SM:  Yes. Just a few days ago, we finished writing an article about atypical autism, as it is defined in ICD-10. Atypical autism, in almost every case, is organic in origin. But the levels may be different: the abnormalities could be neurological or molecular.

AF: You say that the government has a policy of integrating autistic children into mainstream schools. Do they  get any support at these schools? Do they have any special assistants?

SVM:  Not at all. If they are lucky,  their teacher may be a friendly, patient person. There were two boys with autism in my class when I went to school. My brother was autistic and another boy was severely autistic and could not speak.

AF: What proportion of children do you see like my son, who start to speak and then lose all their language?

SM:  That is a difficult question, because some children use language for minimal communication - only in situations they  know well.

AF:  Which communication systems do you use for non-verbal children? PECS? Makaton?

SVM:  We are trying to  development individual systems. They are similar to PECS. But we are just starting with one boy here. He can point at cards now, but we want to go further.

AF: Are you still influenced here in Russia by the old Vygotskyian thinking? If so, how does this affect special education?

SVM:  Yes. The programmes are specially designed along these principles.

SM:  Vygotsky  and Luria did not write specifically about autism. But for example, if we work with secondary problems in autism, we may achieve better results than working with the primary problems, and this reflects Vygotsky’s thinking on children’s acquisition of language.

AF:  Are there any facilities for adults with autism in Russia?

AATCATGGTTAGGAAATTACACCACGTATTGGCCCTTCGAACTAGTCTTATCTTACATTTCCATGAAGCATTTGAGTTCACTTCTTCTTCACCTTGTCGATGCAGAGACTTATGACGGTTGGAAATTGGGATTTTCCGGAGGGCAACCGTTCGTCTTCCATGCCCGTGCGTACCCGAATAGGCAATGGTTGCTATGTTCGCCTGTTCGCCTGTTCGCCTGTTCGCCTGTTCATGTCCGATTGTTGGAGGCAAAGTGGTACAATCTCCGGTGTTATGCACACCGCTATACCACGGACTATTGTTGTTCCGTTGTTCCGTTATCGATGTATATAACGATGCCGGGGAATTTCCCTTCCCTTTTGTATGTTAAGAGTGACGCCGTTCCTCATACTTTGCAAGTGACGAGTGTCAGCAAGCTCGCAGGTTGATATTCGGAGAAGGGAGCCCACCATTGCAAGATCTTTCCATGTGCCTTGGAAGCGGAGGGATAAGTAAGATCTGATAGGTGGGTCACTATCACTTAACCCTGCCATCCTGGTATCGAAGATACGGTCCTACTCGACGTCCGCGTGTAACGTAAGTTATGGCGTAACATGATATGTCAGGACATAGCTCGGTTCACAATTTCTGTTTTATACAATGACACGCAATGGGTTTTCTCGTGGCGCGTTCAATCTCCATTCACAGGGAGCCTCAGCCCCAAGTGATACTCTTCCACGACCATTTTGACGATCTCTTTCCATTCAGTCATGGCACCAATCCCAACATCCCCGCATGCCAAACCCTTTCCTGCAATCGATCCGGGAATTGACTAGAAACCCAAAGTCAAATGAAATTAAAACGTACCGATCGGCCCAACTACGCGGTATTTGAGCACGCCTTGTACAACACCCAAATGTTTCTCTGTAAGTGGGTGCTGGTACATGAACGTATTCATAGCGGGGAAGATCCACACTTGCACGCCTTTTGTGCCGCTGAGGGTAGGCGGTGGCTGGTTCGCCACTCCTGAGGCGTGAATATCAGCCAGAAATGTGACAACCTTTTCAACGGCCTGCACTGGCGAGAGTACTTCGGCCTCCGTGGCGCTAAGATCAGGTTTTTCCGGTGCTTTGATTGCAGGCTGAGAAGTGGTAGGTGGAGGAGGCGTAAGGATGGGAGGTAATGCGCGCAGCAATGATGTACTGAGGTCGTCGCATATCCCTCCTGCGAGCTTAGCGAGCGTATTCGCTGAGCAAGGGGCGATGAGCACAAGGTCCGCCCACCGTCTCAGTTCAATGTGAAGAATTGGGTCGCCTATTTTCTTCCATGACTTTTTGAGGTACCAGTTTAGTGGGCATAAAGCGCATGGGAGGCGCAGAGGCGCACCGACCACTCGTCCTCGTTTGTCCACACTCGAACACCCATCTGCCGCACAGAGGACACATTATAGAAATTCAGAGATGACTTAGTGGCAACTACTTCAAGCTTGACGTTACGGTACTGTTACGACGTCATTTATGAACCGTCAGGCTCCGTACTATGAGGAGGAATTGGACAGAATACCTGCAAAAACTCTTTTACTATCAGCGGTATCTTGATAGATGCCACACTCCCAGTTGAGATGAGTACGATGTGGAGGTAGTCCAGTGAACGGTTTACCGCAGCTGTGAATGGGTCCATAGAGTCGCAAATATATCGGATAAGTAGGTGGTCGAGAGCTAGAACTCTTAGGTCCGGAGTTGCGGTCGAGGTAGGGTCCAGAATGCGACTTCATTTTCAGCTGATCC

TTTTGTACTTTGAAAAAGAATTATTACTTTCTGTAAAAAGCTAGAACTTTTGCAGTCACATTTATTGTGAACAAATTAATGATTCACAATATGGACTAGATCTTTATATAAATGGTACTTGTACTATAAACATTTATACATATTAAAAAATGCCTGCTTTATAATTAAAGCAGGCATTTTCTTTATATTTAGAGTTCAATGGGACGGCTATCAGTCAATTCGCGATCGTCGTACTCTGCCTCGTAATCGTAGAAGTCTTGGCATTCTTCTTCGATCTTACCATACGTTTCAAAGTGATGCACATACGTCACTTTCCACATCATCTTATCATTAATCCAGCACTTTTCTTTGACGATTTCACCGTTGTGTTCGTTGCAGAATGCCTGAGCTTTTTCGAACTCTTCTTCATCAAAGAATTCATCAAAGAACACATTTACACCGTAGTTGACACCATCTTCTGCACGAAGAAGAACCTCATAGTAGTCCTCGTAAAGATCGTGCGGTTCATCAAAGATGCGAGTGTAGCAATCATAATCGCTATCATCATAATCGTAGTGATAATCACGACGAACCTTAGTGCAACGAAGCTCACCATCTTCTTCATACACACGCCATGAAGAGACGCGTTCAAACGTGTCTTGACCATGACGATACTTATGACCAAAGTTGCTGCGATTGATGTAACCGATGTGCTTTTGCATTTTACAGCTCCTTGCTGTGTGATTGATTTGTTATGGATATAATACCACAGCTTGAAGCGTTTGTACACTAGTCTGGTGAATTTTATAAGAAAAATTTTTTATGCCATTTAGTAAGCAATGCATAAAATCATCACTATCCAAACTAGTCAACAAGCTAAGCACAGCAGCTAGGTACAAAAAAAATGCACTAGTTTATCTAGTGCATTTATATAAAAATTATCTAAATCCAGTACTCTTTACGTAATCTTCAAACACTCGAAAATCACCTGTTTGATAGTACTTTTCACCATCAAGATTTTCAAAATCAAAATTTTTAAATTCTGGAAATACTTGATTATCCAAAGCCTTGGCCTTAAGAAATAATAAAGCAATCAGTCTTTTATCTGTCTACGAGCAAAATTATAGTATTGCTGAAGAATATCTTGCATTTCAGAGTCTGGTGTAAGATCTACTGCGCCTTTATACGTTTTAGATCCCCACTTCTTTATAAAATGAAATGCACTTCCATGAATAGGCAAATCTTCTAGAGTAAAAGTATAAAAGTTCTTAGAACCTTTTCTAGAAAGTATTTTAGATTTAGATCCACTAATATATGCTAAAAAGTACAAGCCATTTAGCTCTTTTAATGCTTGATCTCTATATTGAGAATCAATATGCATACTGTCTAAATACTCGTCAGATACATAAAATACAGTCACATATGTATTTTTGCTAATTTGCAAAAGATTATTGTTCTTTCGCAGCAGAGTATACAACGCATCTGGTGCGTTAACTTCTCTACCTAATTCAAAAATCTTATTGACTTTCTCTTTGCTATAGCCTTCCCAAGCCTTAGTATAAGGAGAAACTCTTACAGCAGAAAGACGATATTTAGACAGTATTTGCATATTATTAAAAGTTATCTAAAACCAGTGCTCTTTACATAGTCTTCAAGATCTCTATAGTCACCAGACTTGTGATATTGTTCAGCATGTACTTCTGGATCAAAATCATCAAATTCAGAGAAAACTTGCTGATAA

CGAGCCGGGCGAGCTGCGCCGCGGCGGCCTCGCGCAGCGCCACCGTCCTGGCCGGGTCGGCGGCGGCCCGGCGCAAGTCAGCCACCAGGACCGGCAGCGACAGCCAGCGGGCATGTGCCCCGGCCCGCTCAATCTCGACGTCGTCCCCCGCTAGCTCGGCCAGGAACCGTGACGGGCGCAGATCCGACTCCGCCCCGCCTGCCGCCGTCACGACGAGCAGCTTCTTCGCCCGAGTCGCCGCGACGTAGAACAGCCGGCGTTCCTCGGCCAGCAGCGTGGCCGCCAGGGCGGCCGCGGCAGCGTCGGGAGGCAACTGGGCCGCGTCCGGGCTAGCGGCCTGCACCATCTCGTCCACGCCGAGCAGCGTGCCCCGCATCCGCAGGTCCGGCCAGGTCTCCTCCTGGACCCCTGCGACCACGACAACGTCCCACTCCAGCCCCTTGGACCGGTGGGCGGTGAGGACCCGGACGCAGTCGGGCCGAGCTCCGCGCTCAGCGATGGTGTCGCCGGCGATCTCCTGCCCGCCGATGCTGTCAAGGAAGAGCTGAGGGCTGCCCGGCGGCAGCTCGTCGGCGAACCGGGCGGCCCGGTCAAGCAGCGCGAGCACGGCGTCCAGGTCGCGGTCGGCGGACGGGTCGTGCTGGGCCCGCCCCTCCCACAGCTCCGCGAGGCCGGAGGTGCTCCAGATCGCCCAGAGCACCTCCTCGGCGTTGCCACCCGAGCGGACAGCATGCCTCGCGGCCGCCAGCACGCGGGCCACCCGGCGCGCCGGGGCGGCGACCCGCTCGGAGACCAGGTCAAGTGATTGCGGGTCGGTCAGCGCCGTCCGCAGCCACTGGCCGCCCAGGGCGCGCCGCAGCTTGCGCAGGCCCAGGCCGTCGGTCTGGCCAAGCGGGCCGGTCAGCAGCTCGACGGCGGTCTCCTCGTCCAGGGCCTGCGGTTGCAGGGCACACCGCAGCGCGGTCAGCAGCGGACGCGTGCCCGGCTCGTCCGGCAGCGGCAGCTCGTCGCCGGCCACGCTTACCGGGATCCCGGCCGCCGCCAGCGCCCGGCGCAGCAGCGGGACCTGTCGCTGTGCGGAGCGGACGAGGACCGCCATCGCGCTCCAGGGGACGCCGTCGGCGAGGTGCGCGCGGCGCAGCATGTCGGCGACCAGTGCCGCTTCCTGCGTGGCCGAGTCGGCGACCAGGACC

SM: That is a really terrible problem here. They do  nothing for adults. The authorities decided, for many years, that autism was not an adult problem.

SVM :  There are some programmes for adults, but they are non-profit-making and when the money runs out, they close down. Then the autistic adults either stay at home or go into institutions.

SM:  We had a grandfather come here with an autistic grandson, and he did not know what to do with him after 18. The education system cannot cope after that age. We have tried to advise them, but it is a very difficult problem. Everywhere there is a massive problem trying to find co-operation between the educational, health and social services.

AF:  What about the use of drugs here? Is is a problem? Or do you find medication can help in some cases?

SM:  We use them only as a last resort.

SVM:  We have two psychiatrists who come here every two weeks and parents can come in for consultations, if they want to.

SM: We seldom use neuroleptics, and only then in very low doses - almost homeopathic doses, in fact! We use these only in psychotic cases. We very seldom use haloperidol, for example. We try to help the brain to grow better. We use

vasoactive or neurocorrective drugs, but very rarely. Sometimes, we use immuno-correctives but again in very low doses - 0.5 doses a day at the most.

AF:  We have found that risperidone has stopped my son breaking windows.

SM:  We do sometimes use risperidone, but not here at the centre because most of our children are under 12. It is mostly used in hospitals. It does have serious side-effects:  the weight goes up a great deal, for example.